I KNEW about Ungku Aziz as a primary schoolgirl in Kampung Baru, Kuala Lumpur when my late father talked about meeting Ungku Aziz, and when one afternoon, he came home with what I saw an orang puteh berjanggut.
Later on, when I was an undergraduate, University Malaya welcomed him as its first Malaysian vice-chancellor.
As a second-year student at the Faculty of Rural Economics, of which Ungku Aziz was head, I was directly involved in running the students' cooperative, which he set up to provide a range of goods to the student population. This co-op was the precursor to the University Malaya co-op bookshop. And, both projects showed how Ungku Aziz deeply believed in the cooperative movement and its benefits.
I went through many years working with Ungku Aziz to "revive" the country's co-op movement, which had the image of hidup segan mati tak mahu, especially to reflect the state of affairs of co-ops in the rural areas. We attended weekly meetings with the then agriculture and cooperatives minister, the late Tun Ghafar Baba, to amend the very outdated cooperative law, and to revitalise the cooperative movement.
August 1969: Professor Ungku Aziz Royal Professor Ungku Aziz Ungku Abdul Hamid (with hailer) trying to calm students at the lobby of Dewan Tunku Chancellor in University Malaya, Kuala Lumpur, after riot police dispersed them with tear gas on Aug 28, 1969.
I was a member of the committee that established the Apex Cooperative Organisation (Angkasa), which was launched by the late Tun Abdul Razak Hussein. And, I was elected the vice-president, heading several times the Malaysian Co-op Movement delegation to meetings of the International Cooperative Alliance (ICA) all over the world when Ungku Aziz was unable to attend.
Of course, I would also be in his delegation as both the vice-president and later as head of the women's bureau of Angkasa.
At those ICA meetings, I was mistakenly taken to be, at different times, first, the delegation's interpreter and second, its secretary and to Ungku Aziz's amusement, his daughter (because of my name! And, I was in my late 20s then!)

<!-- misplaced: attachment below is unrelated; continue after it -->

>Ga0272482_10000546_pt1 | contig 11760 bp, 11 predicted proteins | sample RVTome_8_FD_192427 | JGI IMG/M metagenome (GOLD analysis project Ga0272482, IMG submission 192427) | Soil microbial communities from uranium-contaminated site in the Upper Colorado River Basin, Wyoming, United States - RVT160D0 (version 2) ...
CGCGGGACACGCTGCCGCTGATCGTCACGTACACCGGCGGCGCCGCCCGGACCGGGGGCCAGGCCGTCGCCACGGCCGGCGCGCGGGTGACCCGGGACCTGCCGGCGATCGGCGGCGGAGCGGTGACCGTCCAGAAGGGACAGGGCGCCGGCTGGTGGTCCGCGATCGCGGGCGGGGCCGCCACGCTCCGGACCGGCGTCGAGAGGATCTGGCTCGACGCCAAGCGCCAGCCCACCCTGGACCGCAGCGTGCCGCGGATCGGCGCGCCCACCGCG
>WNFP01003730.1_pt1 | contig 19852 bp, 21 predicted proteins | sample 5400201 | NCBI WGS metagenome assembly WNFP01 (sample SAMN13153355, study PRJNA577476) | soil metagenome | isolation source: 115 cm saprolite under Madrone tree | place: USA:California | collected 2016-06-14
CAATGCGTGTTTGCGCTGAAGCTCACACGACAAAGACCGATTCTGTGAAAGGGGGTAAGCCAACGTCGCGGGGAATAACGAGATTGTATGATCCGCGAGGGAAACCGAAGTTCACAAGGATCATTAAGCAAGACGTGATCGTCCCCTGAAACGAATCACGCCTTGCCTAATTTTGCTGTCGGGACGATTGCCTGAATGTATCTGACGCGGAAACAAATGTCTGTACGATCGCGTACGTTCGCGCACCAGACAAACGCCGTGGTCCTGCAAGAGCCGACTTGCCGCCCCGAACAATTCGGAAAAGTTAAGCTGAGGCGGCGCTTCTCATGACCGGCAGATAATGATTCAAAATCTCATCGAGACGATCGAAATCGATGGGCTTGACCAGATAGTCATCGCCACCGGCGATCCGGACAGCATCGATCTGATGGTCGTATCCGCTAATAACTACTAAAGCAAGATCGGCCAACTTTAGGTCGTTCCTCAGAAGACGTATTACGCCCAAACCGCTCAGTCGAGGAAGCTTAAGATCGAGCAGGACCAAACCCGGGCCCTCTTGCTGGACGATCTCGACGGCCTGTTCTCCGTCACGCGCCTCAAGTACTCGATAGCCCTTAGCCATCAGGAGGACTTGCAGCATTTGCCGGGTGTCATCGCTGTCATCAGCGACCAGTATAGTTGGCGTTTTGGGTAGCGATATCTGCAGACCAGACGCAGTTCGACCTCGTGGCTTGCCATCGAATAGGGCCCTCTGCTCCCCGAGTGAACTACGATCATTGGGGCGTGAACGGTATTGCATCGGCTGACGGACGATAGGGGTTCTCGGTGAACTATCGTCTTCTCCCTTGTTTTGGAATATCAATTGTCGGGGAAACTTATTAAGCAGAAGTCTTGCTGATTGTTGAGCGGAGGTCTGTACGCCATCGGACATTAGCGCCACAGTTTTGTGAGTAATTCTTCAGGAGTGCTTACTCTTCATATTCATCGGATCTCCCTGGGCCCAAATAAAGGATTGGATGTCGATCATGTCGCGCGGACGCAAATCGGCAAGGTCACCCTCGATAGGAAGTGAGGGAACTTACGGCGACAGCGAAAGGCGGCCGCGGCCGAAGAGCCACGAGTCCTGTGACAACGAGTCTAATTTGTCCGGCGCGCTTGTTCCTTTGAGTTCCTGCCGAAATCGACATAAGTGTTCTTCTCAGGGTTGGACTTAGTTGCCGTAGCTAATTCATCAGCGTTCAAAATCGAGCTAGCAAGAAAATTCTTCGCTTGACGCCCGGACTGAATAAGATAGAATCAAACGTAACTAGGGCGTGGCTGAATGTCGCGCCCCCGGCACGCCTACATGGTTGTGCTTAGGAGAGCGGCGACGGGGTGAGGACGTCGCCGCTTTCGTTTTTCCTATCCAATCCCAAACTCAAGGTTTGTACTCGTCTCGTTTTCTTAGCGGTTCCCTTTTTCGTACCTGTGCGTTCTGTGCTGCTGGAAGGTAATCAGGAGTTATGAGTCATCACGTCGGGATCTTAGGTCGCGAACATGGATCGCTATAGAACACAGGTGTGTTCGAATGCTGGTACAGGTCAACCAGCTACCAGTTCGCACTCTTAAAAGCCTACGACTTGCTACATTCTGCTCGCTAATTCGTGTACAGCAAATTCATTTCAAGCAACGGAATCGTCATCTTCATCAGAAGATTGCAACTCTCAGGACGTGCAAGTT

Very early on as an undergrad, I could see and feel how committed and passionate Ungku Aziz is about the incidence and the vicious cycle of poverty, particularly rural poverty. He felt strongly of the need to eradicate exploitative middlemen and the padi kunca system.
We went to Tanjung Karang and Sabak Bernam during the long vacation to undertake a survey of the padi farmers there. And, Ungku brought along (his wife), the late Kak Azah, whom I got to know well after that. And, once, (his daughter) Zeti came, too.
Ungku Aziz is very perceptive and has a strong analytical trait. I remember one day he asked a group of lecturers, including myself, to do a project to analyse the mood and feelings underlying Malay songs in that era. He wanted to show that the Malay songs were melancholic, reflected hopelessness and even morbidity... and he was right!
The songs showed the Malays at that time as a community that was generally synonymous with poverty and always despondent.
Ungku Aziz does not only talk about problems, such as the problems plaguing the Malay community. He always set about to find the solutions.
Thus, he proposed to the government to set up Tabung Haji, which enables Muslims to save for their pilgrimage in a syariah-compliant savings and investment organisation. This was to eradicate the practice among many Muslims at the time of selling off all their assets and property to perform the haj. And, only to return as haji, but with no means of livelihood and having to pajak or lease plots of land from exploitative landlords, who practised the padi kunca system.
Ungku Aziz certainly has no qualms about calling a spade a spade, although he does it in a polite way. And, under his watch, University Malaya flourished. He appointed me to the university senate (at the same time, Tun Razak had also appointed me to the parliamentary senate... so I actually was a member of two senates!).
The students had access to Ungku Aziz, so did staff members. There was no protocol when working with him. It made life easy for us.
Travelling with him was a breeze. He had jokes to tell. We rode the public transport in Paris.
At the personal level, Ungku Aziz was a mentor to me. And, he and Kak Azah were the main guests at my wedding.
My husband asked me to seek Ungku Aziz's advice when then prime minister Tun Hussein Onn phoned me at home in 1976 to tell me he was bringing me into the government.
It meant I had to resign from the university within 24 hours if I accepted the job. I called Ungku Aziz and the outcome of our conversation was that, later in the evening, I returned the prime minister's call to thank him and say that I accept the government post.
My university colleagues and I always have a high regard for Ungku Aziz, who often shared his health "secrets" with us. Apart from daily walks (those days along the very lonely Damansara estate roads that wound for miles!), Ungku also took fresh onions. And, of course, only healthy foods.
His advice fell on deaf ears as far as I was concerned. I hardly went for walks and only have onions when the thin slices are buried under some cholesterol-rich sauce or dressing!
It is not easy to emulate the ever spritely and youthful Ungku Aziz, who belies his years!
Happy birthday, Ungku, and wishing you many more healthy and happy years!
Tan Sri Rafidah Aziz NST Opinion Columnist 28/01/2014